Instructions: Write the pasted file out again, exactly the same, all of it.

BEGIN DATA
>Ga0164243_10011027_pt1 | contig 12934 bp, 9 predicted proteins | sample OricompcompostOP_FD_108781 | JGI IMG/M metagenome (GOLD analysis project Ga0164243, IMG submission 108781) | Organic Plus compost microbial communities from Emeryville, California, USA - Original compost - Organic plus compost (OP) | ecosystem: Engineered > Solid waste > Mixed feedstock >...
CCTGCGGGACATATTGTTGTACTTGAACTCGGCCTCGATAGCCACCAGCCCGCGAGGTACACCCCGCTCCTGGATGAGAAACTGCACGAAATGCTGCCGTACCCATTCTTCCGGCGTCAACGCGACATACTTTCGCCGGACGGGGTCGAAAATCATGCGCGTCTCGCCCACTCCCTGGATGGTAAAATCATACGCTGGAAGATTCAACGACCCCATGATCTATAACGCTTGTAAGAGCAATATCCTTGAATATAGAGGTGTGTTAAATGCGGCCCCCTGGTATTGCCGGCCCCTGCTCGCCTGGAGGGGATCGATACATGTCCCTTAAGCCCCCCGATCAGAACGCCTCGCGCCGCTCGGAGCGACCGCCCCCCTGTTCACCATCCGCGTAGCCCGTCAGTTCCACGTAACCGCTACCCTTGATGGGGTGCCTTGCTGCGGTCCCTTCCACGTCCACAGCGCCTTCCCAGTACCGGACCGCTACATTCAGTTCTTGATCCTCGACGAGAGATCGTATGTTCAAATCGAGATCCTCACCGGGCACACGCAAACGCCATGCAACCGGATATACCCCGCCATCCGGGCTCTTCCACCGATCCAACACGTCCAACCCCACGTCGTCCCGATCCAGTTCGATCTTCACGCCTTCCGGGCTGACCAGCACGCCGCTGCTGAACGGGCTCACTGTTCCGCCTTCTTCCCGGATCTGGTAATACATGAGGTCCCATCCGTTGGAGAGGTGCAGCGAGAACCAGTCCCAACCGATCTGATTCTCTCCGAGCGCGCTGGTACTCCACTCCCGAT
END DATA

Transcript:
>Ga0164243_10011027_pt1 | contig 12934 bp, 9 predicted proteins | sample OricompcompostOP_FD_108781 | JGI IMG/M metagenome (GOLD analysis project Ga0164243, IMG submission 108781) | Organic Plus compost microbial communities from Emeryville, California, USA - Original compost - Organic plus compost (OP) | ecosystem: Engineered > Solid waste > Mixed feedstock >...
CCTGCGGGACATATTGTTGTACTTGAACTCGGCCTCGATAGCCACCAGCCCGCGAGGTACACCCCGCTCCTGGATGAGAAACTGCACGAAATGCTGCCGTACCCATTCTTCCGGCGTCAACGCGACATACTTTCGCCGGACGGGGTCGAAAATCATGCGCGTCTCGCCCACTCCCTGGATGGTAAAATCATACGCTGGAAGATTCAACGACCCCATGATCTATAACGCTTGTAAGAGCAATATCCTTGAATATAGAGGTGTGTTAAATGCGGCCCCCTGGTATTGCCGGCCCCTGCTCGCCTGGAGGGGATCGATACATGTCCCTTAAGCCCCCCGATCAGAACGCCTCGCGCCGCTCGGAGCGACCGCCCCCCTGTTCACCATCCGCGTAGCCCGTCAGTTCCACGTAACCGCTACCCTTGATGGGGTGCCTTGCTGCGGTCCCTTCCACGTCCACAGCGCCTTCCCAGTACCGGACCGCTACATTCAGTTCTTGATCCTCGACGAGAGATCGTATGTTCAAATCGAGATCCTCACCGGGCACACGCAAACGCCATGCAACCGGATATACCCCGCCATCCGGGCTCTTCCACCGATCCAACACGTCCAACCCCACGTCGTCCCGATCCAGTTCGATCTTCACGCCTTCCGGGCTGACCAGCACGCCGCTGCTGAACGGGCTCACTGTTCCGCCTTCTTCCCGGATCTGGTAATACATGAGGTCCCATCCGTTGGAGAGGTGCAGCGAGAACCAGTCCCAACCGATCTGATTCTCTCCGAGCGCGCTGGTACTCCACTCCCGAT